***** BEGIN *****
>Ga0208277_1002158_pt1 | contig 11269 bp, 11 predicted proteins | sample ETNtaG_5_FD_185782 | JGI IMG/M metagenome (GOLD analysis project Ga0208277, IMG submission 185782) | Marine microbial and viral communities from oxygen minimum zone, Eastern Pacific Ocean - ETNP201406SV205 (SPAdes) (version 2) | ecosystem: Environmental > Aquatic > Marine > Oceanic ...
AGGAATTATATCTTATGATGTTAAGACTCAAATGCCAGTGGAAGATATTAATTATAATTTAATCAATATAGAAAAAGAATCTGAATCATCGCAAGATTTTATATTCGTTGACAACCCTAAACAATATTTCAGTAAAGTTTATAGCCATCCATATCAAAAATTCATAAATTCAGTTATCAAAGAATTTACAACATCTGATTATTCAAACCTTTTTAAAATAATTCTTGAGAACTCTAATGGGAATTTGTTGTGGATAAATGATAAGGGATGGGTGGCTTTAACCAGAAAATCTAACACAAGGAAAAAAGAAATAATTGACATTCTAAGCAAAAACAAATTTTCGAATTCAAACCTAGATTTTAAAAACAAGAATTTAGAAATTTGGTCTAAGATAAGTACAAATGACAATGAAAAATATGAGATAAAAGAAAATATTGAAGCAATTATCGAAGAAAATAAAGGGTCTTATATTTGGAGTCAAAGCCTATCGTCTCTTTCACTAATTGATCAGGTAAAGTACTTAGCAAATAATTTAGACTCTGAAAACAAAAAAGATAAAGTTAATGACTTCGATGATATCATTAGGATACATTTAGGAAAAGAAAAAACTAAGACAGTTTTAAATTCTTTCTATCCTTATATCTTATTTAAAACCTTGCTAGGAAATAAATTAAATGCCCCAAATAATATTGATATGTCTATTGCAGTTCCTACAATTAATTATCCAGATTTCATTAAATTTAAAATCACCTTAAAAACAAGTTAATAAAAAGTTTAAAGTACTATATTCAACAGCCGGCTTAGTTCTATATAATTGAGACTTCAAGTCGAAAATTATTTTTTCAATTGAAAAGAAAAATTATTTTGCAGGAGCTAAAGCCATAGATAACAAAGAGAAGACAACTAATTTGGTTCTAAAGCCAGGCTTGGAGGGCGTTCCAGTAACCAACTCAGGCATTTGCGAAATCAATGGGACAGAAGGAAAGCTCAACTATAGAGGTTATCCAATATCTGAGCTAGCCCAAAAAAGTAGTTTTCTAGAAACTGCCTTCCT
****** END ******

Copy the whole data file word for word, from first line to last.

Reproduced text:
>Ga0208277_1002158_pt1 | contig 11269 bp, 11 predicted proteins | sample ETNtaG_5_FD_185782 | JGI IMG/M metagenome (GOLD analysis project Ga0208277, IMG submission 185782) | Marine microbial and viral communities from oxygen minimum zone, Eastern Pacific Ocean - ETNP201406SV205 (SPAdes) (version 2) | ecosystem: Environmental > Aquatic > Marine > Oceanic ...
AGGAATTATATCTTATGATGTTAAGACTCAAATGCCAGTGGAAGATATTAATTATAATTTAATCAATATAGAAAAAGAATCTGAATCATCGCAAGATTTTATATTCGTTGACAACCCTAAACAATATTTCAGTAAAGTTTATAGCCATCCATATCAAAAATTCATAAATTCAGTTATCAAAGAATTTACAACATCTGATTATTCAAACCTTTTTAAAATAATTCTTGAGAACTCTAATGGGAATTTGTTGTGGATAAATGATAAGGGATGGGTGGCTTTAACCAGAAAATCTAACACAAGGAAAAAAGAAATAATTGACATTCTAAGCAAAAACAAATTTTCGAATTCAAACCTAGATTTTAAAAACAAGAATTTAGAAATTTGGTCTAAGATAAGTACAAATGACAATGAAAAATATGAGATAAAAGAAAATATTGAAGCAATTATCGAAGAAAATAAAGGGTCTTATATTTGGAGTCAAAGCCTATCGTCTCTTTCACTAATTGATCAGGTAAAGTACTTAGCAAATAATTTAGACTCTGAAAACAAAAAAGATAAAGTTAATGACTTCGATGATATCATTAGGATACATTTAGGAAAAGAAAAAACTAAGACAGTTTTAAATTCTTTCTATCCTTATATCTTATTTAAAACCTTGCTAGGAAATAAATTAAATGCCCCAAATAATATTGATATGTCTATTGCAGTTCCTACAATTAATTATCCAGATTTCATTAAATTTAAAATCACCTTAAAAACAAGTTAATAAAAAGTTTAAAGTACTATATTCAACAGCCGGCTTAGTTCTATATAATTGAGACTTCAAGTCGAAAATTATTTTTTCAATTGAAAAGAAAAATTATTTTGCAGGAGCTAAAGCCATAGATAACAAAGAGAAGACAACTAATTTGGTTCTAAAGCCAGGCTTGGAGGGCGTTCCAGTAACCAACTCAGGCATTTGCGAAATCAATGGGACAGAAGGAAAGCTCAACTATAGAGGTTATCCAATATCTGAGCTAGCCCAAAAAAGTAGTTTTCTAGAAACTGCCTTCCT